This is a song about the Easter Uprising of 1916.

'Twas down the glen one Easter morn
To a city fair rode I.
When Ireland's line of marching men
In squadrons passed me by.
No pipe did hum, no battle drum
Did sound its dread tattoo
But the Angelus bell o'er the Liffey's swell
Rang out in the foggy dew.

Right proudly high over Dublin town
They hung out a flag of war.
'Twas better to die 'neath an Irish sky
Than at Suvla or Sud el Bar.
And from the plains of Royal Meath
Strong men came hurrying through;
While Brittania's sons with their long-range guns
Sailed in from the foggy dew.

'Twas England bade our wild geese go
That small nations might be free.
Their lonely graves are by Suvla's waves
On the fringe of the grey North Sea.
But had they died by Pearse's side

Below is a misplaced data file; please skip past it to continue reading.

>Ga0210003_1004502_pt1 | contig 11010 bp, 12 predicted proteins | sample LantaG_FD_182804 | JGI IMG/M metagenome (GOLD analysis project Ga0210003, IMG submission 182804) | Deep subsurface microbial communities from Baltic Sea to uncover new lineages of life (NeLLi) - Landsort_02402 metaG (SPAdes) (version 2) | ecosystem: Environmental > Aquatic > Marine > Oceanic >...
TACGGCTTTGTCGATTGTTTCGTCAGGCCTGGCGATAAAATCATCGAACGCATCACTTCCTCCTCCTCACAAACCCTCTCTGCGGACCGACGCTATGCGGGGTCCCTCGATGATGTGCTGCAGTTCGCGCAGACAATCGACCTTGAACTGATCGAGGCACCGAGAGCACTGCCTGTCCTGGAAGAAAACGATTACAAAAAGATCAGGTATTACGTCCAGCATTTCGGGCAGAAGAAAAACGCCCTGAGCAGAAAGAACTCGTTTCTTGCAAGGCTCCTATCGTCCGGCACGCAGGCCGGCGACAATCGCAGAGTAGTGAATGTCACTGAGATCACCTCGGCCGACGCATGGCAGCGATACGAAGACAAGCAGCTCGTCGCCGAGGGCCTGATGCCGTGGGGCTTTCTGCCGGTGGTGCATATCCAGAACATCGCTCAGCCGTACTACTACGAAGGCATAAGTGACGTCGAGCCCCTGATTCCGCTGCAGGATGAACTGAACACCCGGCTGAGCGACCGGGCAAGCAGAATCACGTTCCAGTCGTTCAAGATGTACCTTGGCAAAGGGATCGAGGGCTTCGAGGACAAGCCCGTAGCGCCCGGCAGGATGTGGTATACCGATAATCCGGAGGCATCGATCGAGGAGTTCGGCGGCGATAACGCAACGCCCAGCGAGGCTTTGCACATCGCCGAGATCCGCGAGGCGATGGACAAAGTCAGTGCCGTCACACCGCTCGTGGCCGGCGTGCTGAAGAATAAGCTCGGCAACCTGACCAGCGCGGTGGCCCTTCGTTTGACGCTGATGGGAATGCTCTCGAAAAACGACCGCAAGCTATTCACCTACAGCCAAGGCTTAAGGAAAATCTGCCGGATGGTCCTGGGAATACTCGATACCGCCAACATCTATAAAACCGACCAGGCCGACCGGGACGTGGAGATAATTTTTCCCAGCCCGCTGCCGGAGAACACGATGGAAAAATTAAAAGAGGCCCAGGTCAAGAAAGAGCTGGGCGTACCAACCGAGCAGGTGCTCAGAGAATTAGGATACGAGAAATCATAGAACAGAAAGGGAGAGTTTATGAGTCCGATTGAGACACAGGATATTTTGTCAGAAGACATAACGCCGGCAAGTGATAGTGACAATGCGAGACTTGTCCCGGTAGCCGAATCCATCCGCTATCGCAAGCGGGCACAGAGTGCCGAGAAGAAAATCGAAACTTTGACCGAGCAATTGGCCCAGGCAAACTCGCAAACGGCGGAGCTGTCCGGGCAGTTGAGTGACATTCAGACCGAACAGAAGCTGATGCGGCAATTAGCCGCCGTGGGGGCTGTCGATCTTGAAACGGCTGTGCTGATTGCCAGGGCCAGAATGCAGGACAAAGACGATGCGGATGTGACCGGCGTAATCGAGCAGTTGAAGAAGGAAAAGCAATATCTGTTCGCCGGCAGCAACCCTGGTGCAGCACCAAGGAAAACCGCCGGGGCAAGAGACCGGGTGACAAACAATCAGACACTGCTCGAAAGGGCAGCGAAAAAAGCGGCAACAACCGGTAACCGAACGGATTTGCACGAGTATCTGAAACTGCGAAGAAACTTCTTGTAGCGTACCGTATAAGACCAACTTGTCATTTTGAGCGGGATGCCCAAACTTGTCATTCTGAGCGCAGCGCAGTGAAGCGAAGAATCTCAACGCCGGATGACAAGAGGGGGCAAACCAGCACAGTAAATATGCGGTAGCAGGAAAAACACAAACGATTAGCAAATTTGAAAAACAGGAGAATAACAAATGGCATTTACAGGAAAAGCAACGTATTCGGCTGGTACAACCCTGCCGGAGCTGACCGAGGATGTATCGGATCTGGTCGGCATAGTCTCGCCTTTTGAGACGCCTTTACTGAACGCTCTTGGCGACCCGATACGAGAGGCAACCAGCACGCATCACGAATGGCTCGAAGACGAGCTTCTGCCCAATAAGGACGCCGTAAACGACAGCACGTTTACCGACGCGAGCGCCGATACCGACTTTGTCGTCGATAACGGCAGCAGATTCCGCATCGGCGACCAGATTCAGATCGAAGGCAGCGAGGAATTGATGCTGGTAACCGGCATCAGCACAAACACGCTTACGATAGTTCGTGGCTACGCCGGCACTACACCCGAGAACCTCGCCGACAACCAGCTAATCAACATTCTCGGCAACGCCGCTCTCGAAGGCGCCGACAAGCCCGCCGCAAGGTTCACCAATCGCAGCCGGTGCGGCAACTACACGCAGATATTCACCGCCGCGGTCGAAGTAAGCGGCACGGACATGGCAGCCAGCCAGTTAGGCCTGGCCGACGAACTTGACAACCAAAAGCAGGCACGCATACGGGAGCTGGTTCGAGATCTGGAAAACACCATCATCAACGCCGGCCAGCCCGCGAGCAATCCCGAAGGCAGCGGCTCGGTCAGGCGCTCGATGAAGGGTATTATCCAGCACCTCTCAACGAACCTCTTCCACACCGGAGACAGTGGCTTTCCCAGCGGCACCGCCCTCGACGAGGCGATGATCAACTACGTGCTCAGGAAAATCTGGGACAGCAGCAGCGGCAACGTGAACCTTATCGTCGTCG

Or fought with Gathal Bruga,
Their graves we'd keep where the Fenians sleep
'Neath the hills of the foggy dew.

The bravest fell, and the solemn bell
Rang mournfully and clear
For those who died that Eastertide
In the springing of the year.
And the world did gaze in deep amaze
At those fearless men and true
Who bore the fight that freedom's light
Might shine through the foggy dew.



Also the name of 2 "Irish" pubs in the Vancouver area. The one on Loughheed is not bad.
In versions that I've heard, this verse goes after the second in achan's post:

O the night fell black and the rifles' crack
Made "Perfidious Albion" reel
'Mid the leaden rail, seven tongues of flame
Did shine o'er the lines of steel
By each shining blade, a prayer was said
that to Ireland her sons be true
And when morning broke still the war flag shook
out its fold in the foggy dew

and this verse is last:

And back through the glenn I rode again
And my heart with grief was sore
For I'd parted then with valiant men
Whom I never shall see more
But to and fro in my dreams I go
And I kneel and pray for you
For slavery fled the glorious dead
When you fell in the foggy dew

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